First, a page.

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AskedPublicly Submitted Question
5/8/20171. Is it safe to send a patient home after a radioisotope injection into the bloodstream for a bone scan and then have them come back in 3 hours for the scan?
2. Tech is going to start IV, inject without RN/MD present, take IV out and send patient home. Is this United States safety standard for Nuclear Med?
I had a reaction to the pre-op breast cancer lumpectomy, radioisotopes injected subcutaneous by the MD without any local anesthetic. (allergy to sulfa). When I stood up after the procedure my right arm, hand and all fingers were frozen for about a minute or two after the procedure, I was out of the unit by then, but informed the nuclear med staff of this event for my bone scan 5/9/17.
3. X-ray of my right shoulder after 10 months of pain and limited range of motion from lumpectomy and oncoplastic surgery shows questionable lesions. Bone scan to r/o cancer.
RepliedJHU's Breast Center Reply
5/9/20171. a bit unusual to do it this way. here in the states the patient remains at the medical facility. they are able to go walk about, etc, including outside however so technically it probably is alright.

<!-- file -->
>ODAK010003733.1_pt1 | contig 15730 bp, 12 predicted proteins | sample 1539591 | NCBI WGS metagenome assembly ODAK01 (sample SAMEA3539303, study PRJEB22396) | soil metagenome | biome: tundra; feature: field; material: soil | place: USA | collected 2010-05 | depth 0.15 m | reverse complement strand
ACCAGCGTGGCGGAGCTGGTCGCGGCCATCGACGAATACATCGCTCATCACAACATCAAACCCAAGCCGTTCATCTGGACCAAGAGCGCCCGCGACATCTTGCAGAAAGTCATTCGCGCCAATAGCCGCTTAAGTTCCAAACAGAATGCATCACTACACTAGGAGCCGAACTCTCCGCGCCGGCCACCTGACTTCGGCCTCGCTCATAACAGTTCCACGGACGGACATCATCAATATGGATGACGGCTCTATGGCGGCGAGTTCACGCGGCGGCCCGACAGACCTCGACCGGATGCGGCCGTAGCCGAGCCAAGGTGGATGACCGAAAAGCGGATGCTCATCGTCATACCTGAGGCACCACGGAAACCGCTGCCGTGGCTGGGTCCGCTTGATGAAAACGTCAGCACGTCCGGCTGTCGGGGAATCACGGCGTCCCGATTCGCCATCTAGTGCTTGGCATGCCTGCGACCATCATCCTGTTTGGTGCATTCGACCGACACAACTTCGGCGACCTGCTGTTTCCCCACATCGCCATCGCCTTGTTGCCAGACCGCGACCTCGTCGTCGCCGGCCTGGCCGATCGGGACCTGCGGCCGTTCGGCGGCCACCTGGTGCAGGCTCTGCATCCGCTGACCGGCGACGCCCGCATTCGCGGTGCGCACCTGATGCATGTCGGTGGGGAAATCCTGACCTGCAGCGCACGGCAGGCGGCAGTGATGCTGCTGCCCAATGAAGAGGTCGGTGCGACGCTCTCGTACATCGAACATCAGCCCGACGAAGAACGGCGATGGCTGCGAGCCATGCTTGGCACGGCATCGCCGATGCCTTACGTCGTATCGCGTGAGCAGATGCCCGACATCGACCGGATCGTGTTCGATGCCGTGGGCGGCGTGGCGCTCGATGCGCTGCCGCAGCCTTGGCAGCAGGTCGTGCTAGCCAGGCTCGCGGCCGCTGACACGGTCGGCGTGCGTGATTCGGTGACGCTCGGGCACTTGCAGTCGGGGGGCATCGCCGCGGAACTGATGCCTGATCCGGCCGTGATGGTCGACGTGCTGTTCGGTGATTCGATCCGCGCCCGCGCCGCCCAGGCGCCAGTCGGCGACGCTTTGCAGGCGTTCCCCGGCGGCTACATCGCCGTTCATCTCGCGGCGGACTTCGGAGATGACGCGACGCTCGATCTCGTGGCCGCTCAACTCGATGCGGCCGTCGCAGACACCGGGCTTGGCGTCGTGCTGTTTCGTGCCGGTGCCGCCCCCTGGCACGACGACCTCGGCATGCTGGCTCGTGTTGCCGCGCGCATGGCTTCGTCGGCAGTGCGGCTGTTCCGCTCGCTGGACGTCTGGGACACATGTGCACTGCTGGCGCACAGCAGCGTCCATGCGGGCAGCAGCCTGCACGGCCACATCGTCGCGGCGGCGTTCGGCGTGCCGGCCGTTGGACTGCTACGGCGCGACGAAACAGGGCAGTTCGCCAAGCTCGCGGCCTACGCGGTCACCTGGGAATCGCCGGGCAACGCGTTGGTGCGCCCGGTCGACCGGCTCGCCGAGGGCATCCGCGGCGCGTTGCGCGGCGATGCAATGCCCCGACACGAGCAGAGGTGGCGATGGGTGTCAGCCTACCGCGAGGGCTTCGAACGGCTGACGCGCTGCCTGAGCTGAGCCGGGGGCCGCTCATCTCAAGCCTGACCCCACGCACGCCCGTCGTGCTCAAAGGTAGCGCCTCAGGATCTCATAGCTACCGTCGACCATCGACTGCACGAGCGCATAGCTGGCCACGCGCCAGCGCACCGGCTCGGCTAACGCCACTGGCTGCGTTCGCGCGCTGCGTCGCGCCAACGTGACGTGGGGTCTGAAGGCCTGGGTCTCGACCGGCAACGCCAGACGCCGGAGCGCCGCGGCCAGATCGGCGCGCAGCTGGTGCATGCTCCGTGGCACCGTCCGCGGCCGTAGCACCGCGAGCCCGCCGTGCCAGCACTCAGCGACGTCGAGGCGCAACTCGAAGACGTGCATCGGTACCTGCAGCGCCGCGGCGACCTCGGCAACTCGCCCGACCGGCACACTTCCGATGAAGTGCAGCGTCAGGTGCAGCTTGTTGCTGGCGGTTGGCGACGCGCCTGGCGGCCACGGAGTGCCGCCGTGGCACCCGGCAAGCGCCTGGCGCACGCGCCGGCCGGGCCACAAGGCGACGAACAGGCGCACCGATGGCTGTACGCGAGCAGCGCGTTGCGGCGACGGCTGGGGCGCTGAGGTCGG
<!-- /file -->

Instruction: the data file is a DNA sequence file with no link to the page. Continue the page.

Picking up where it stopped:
2. though not standard of care, patients are injected by a medical professional. they stay a little while in the chair to ensure no adverse reaction, then are able to go walk about, etc and return several hours later to be scanned. Given you have a history of a reaction to another isotope, you should stick around, as well as make them aware of what previously happened.

3. we hope that it is something orthopedic and not cancer related.

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